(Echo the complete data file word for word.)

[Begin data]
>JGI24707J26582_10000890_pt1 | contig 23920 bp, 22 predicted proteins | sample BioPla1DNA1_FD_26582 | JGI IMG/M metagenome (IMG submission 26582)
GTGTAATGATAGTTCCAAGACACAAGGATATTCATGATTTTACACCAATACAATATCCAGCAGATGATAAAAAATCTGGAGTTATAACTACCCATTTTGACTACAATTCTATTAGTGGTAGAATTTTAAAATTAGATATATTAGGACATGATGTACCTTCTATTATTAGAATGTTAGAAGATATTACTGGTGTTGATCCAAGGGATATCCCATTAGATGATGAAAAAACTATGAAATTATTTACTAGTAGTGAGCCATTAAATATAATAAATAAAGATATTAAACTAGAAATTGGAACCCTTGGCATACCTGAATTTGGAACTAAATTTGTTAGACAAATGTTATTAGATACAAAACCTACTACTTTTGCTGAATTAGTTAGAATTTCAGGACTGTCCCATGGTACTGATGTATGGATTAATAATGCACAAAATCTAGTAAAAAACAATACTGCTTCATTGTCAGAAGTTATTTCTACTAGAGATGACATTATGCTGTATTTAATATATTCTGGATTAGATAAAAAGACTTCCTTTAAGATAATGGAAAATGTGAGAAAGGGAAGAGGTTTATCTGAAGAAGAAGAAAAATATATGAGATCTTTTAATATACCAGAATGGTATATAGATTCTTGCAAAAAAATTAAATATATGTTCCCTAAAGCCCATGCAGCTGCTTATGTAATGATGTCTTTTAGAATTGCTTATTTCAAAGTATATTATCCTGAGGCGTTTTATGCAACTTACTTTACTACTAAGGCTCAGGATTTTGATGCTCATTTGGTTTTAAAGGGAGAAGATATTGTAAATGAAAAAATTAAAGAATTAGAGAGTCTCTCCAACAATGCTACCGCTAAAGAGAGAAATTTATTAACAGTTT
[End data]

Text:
>JGI24707J26582_10000890_pt1 | contig 23920 bp, 22 predicted proteins | sample BioPla1DNA1_FD_26582 | JGI IMG/M metagenome (IMG submission 26582)
GTGTAATGATAGTTCCAAGACACAAGGATATTCATGATTTTACACCAATACAATATCCAGCAGATGATAAAAAATCTGGAGTTATAACTACCCATTTTGACTACAATTCTATTAGTGGTAGAATTTTAAAATTAGATATATTAGGACATGATGTACCTTCTATTATTAGAATGTTAGAAGATATTACTGGTGTTGATCCAAGGGATATCCCATTAGATGATGAAAAAACTATGAAATTATTTACTAGTAGTGAGCCATTAAATATAATAAATAAAGATATTAAACTAGAAATTGGAACCCTTGGCATACCTGAATTTGGAACTAAATTTGTTAGACAAATGTTATTAGATACAAAACCTACTACTTTTGCTGAATTAGTTAGAATTTCAGGACTGTCCCATGGTACTGATGTATGGATTAATAATGCACAAAATCTAGTAAAAAACAATACTGCTTCATTGTCAGAAGTTATTTCTACTAGAGATGACATTATGCTGTATTTAATATATTCTGGATTAGATAAAAAGACTTCCTTTAAGATAATGGAAAATGTGAGAAAGGGAAGAGGTTTATCTGAAGAAGAAGAAAAATATATGAGATCTTTTAATATACCAGAATGGTATATAGATTCTTGCAAAAAAATTAAATATATGTTCCCTAAAGCCCATGCAGCTGCTTATGTAATGATGTCTTTTAGAATTGCTTATTTCAAAGTATATTATCCTGAGGCGTTTTATGCAACTTACTTTACTACTAAGGCTCAGGATTTTGATGCTCATTTGGTTTTAAAGGGAGAAGATATTGTAAATGAAAAAATTAAAGAATTAGAGAGTCTCTCCAACAATGCTACCGCTAAAGAGAGAAATTTATTAACAGTTT